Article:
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Keywords:

  • population bottleneck;
  • immunocompetence;
  • phytohaemagglutinin skin test;
  • Petroica australis;
  • New Zealand

Abstract

  1. Top of page
  2. Abstract
  3. Introduction
  4. Materials and methods
  5. Results
  6. Discussion
  7. Acknowledgements
  8. References

Inbreeding resulting from severe population bottlenecks may impair an individual's immune system and render it more susceptible to disease. Although a reduced immune response could threaten the survival of highly endangered species, few studies have assessed the effect of population bottlenecks on immunocompetence. We compared the counts of leucocytes and external, blood and gastrointestinal parasite loads in two populations of the endemic New Zealand robin Petroica australis to assess the immunocompetence of birds in a severely bottlenecked population relative to its more genetically diverse source population. Despite similar parasite loads in both populations, robins in the severely bottlenecked population showed lower counts of both total leucocyte and total lymphocyte numbers. When the immune system was experimentally challenged using the phytohaemagglutinin skin test, robins in the severely bottlenecked population exhibited a significantly lower immune response than the source population, suggesting that birds passing through a severe bottleneck have a compromised immunocompetence. Our results confirm that severe bottlenecks reduce the immune response of birds and highlight the need to avoid severe bottlenecks in the recovery programmes of endangered species.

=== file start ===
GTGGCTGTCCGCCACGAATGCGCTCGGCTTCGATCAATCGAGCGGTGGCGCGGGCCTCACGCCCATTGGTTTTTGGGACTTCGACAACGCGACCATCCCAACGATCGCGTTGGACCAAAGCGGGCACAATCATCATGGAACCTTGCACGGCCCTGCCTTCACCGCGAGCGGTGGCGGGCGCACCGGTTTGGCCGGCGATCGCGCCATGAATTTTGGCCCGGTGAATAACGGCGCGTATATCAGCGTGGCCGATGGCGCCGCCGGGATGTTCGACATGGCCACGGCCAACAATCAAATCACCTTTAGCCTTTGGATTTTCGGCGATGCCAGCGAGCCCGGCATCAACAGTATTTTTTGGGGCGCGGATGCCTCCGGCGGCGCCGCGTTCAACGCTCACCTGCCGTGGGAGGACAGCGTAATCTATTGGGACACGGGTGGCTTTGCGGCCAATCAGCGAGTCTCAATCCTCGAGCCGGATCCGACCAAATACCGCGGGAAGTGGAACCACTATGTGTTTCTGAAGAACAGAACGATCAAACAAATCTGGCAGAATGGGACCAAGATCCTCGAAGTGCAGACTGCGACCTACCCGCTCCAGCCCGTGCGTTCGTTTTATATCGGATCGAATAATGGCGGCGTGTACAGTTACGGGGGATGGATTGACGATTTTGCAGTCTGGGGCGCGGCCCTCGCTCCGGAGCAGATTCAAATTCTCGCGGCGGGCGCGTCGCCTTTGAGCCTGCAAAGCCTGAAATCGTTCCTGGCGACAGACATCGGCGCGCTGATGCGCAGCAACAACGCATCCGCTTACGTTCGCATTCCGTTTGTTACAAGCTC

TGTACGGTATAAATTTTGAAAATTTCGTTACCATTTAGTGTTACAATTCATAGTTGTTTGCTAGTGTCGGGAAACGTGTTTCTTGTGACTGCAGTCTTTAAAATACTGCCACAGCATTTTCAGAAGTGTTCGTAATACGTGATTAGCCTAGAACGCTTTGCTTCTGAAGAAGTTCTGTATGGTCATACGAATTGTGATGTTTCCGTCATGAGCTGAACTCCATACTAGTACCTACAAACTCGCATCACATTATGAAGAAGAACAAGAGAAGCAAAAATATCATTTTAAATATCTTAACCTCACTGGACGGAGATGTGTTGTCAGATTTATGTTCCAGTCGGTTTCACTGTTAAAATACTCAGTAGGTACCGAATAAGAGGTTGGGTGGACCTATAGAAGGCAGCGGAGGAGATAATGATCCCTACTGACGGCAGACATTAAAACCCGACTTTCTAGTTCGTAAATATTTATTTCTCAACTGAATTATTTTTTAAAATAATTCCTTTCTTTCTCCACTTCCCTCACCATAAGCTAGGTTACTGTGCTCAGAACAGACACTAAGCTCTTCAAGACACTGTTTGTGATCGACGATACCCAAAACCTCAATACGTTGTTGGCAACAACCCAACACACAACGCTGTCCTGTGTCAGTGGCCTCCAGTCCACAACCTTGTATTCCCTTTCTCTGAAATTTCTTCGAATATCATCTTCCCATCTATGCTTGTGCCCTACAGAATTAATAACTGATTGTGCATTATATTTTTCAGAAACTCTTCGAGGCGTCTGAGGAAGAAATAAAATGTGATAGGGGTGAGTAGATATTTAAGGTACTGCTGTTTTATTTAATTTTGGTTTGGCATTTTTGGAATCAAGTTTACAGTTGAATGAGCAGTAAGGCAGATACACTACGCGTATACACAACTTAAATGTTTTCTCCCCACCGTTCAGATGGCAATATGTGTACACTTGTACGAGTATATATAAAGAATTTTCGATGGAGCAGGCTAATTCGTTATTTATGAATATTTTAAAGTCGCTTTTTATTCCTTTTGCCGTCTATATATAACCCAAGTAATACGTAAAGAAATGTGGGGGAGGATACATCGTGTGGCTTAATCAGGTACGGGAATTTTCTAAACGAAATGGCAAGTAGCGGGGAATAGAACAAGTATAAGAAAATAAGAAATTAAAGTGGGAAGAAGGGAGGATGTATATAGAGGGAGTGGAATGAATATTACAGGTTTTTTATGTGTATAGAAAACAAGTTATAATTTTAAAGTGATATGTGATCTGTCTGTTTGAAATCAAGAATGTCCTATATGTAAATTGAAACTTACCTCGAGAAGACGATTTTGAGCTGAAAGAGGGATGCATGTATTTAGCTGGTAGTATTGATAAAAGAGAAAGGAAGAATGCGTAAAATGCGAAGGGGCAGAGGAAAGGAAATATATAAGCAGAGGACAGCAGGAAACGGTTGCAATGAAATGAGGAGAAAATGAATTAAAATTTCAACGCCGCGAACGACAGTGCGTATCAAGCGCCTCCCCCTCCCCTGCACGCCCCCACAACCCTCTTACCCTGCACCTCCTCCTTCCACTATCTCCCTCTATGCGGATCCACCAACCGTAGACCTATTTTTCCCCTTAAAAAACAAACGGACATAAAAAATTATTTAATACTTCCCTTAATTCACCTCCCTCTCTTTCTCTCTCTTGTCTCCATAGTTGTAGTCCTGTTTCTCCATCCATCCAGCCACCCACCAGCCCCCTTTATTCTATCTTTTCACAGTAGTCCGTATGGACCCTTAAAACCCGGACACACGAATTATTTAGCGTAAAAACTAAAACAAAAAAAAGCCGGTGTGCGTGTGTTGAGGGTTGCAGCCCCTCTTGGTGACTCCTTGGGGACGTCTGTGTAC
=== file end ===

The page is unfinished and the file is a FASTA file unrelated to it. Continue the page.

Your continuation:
Introduction

  1. Top of page
  2. Abstract
  3. Introduction
  4. Materials and methods
  5. Results
  6. Discussion
  7. Acknowledgements
  8. References

A bottleneck occurs when a population drops to a low number (Frankham, Ballou & Briscoe, 2002). Even if such a population recovers, severe bottlenecks may increase inbreeding as survivors are forced to mate with relatives (Keller, 1998). Inbreeding caused by a bottleneck may render a population more vulnerable to environmental stress, disease and extinction, as reduced genetic variation in inbred individuals could lead to their immune systems being less adaptable or defective due to the loss of specific resistance alleles (O'Brien et al., 1985; Thorne & Williams, 1988; Spielman et al., 2004; Swinnerton et al., 2005). Reduced genetic diversity may also limit the ability of a population to adapt to new pests, climatic changes, habitat changes, and introduced or co-evolving parasites (Altizer, Foufopoulos & Gager, 2001). It has been suggested that bottlenecked populations may be particularly at risk of disease outbreaks and are more prone to collapse (O'Brien & Evermann, 1988; Frankham, 1995; Zekarias et al., 2002). For example, birds in a song sparrow Melospiza melodia population that survived a severe population bottleneck on Mandarte Island were a non-random subset of the pre-crash population (Keller et al., 1994). Those individuals that survived were comparatively outbred compared with the individuals that died (Keller et al., 1994). Although bottlenecks and inbreeding may not be the only factors in determining how a population responds to disease, they may dictate which individuals survive a disease outbreak. However, few studies have experimentally tested the relationship between severe population bottleneck size and reduced immunocompetence (Reid, Arcese & Keller, 2003; Hawley et al., 2005).